Underpinning all of this, the firm’s direction should be shaped by a clear and fully-understood business strategy, which helps identify the client relationships for your key client programme.
And of course KAM – or client-centric – behaviours must be actively sponsored, acted out and demanded right across the most senior levels of the firm, recognising client relationships as a long-term commitment.
If a firm got just some of this right, KAM processes would be more likely to be seen as core because the firm would be rooting key client management into organisational thinking and behaviour.
Level 3: Performance management, reward and incentivisation
As I say to bemused/bored colleagues time and again, how partners are remunerated explains a lot. And aligning client-centric behaviour and success in key client relationships with fee earner reward is a firm foundation to developing a KAM culture.
This might involve partners and other fee earners given transparent credit for client collaboration, key client objectives, targeted training and development from trainees upwards, and actual time (yes!) for key client relationship management. Client feedback can also contribute to appraisals and team structure – and quantitative client satisfaction data can be used to benchmark performance over time – increasing the focus on loyalty and advocacy over a more short-term focus on sales.
Much of this would be a step too far for many firms but that’s still not enough. Despite toiling under a single remuneration structure, we still see partners behaving differently when it comes to key client development, even when those structures have some reward for successes in KAM.
Level 4: Who are your partners?
Firms spend years nurturing associates, directors, consultants, call them what you will, to select the cream of the crop as partners. So who are your partners? Technicians at the top of their game or client whisperers? Or both? What impact do they have on your client relationships? Would they be able to seize a new business opportunity if it lay down in front of them and said “take me, I’m yours”?
Your partners have spent their professional life competing against their colleagues, hitting personal targets and forging their reputation. It’s hardly surprising then that one of their key needs is independence and a sense of control – including over their clients. A KAM programme can threaten that independence by requiring collaboration and asking partners to conceptually hand over their clients to the firm.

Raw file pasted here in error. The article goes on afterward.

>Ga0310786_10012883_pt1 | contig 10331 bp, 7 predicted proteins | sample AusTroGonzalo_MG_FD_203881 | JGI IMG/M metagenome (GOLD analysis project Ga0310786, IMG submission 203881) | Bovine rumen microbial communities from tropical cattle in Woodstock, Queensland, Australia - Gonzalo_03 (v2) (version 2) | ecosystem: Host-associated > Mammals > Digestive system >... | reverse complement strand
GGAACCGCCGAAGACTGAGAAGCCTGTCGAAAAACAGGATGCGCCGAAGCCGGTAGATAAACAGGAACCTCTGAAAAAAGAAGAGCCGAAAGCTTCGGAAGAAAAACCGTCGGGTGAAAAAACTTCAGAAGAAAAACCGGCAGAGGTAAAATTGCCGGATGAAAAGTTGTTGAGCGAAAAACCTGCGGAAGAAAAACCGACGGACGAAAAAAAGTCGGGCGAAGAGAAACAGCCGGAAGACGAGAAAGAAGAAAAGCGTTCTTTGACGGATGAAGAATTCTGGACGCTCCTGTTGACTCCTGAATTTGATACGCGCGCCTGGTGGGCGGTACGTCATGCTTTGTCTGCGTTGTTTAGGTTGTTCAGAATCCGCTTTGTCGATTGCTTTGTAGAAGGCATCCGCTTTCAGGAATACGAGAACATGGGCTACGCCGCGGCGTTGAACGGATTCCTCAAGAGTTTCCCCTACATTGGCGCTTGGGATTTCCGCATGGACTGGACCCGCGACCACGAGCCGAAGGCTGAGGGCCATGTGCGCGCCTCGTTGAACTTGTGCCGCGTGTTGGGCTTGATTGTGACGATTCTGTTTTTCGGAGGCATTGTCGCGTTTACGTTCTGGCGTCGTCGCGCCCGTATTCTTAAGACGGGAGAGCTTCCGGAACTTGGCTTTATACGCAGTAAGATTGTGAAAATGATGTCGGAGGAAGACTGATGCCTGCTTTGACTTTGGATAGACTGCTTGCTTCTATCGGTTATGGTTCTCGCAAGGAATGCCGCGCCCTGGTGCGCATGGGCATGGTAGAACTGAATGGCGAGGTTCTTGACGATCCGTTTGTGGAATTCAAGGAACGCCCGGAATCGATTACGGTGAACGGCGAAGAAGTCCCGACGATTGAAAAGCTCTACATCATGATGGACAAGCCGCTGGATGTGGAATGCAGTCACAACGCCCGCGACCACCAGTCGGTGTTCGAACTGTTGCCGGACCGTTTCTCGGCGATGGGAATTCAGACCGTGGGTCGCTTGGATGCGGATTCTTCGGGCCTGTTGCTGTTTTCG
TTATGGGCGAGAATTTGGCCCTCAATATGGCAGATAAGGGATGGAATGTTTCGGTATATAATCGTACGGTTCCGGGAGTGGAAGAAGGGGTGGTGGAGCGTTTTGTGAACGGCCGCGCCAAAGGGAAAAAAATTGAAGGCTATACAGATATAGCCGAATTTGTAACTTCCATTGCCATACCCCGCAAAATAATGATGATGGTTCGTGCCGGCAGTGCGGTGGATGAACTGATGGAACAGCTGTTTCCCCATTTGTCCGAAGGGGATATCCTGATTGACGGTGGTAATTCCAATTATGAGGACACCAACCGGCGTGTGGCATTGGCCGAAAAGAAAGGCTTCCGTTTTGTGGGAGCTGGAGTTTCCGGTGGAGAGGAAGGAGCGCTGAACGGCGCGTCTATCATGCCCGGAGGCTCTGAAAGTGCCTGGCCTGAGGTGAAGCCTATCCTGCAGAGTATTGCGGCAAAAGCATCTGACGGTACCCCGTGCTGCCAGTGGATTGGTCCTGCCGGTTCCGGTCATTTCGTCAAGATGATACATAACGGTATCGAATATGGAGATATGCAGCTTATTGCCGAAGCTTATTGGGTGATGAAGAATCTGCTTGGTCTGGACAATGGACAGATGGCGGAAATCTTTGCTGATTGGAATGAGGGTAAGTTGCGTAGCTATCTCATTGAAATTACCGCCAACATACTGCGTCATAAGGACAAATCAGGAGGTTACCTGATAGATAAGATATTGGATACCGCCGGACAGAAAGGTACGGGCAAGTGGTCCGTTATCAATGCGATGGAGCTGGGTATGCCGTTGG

And in a world of lateral hires, hinging on the promise of transportable business, why on earth would a partner want to share?
I’m painting a rather extreme picture of a partner but the point is, have you considered whether you have enough partners with the right mind- and skill-set to fulfil the promise of your KAM programme?
Despite a procurement and value-driven environment, clients still buy advisers they get on with – back at the ranch, your most successful partners could be un-collaborative lone wolves. So, when you’re considering key account management, give yourself a reality check around your relationship partners, your ‘raw material’. And see if it makes sense to include those who play nicely – you’re looking to reward and ingrain certain behaviours. Or do you need to reframe the objectives of your KAM programme, evolving them as you develop the partnership skill-base?
I realise that embedding all of the above successfully would take most firms a number of years, assuming they even made it on the Board or Executive Committee’s agenda in the first place. But I’ll put money on stating that the firm which puts a combination of its clients’ welfare and partner behaviour at the heart of its business and remuneration strategy will reap the rewards.
And if it does?
• The extremes of a hard-sell or no-sell environment replaced by a longer-term, investment-driven approach to develop priority client relationships in teams.
• Client service delivery designed with careful scoping, pricing and resourcing to support the client’s drivers as well as firm profitability.
• Client and BD considerations at the heart of associate and partner recruitment and development, hand in hand with technical and commercial skills.
Which should make for happier, loyal clients and, I daresay, a more satisfying – if demanding – environment to work in. And the processes which often are the face of a KAM programme in a professional services firm would serve the demands of key client relationships rather than the other way around.
Charlotte Green is Head of Client Services at Nabarro LLP.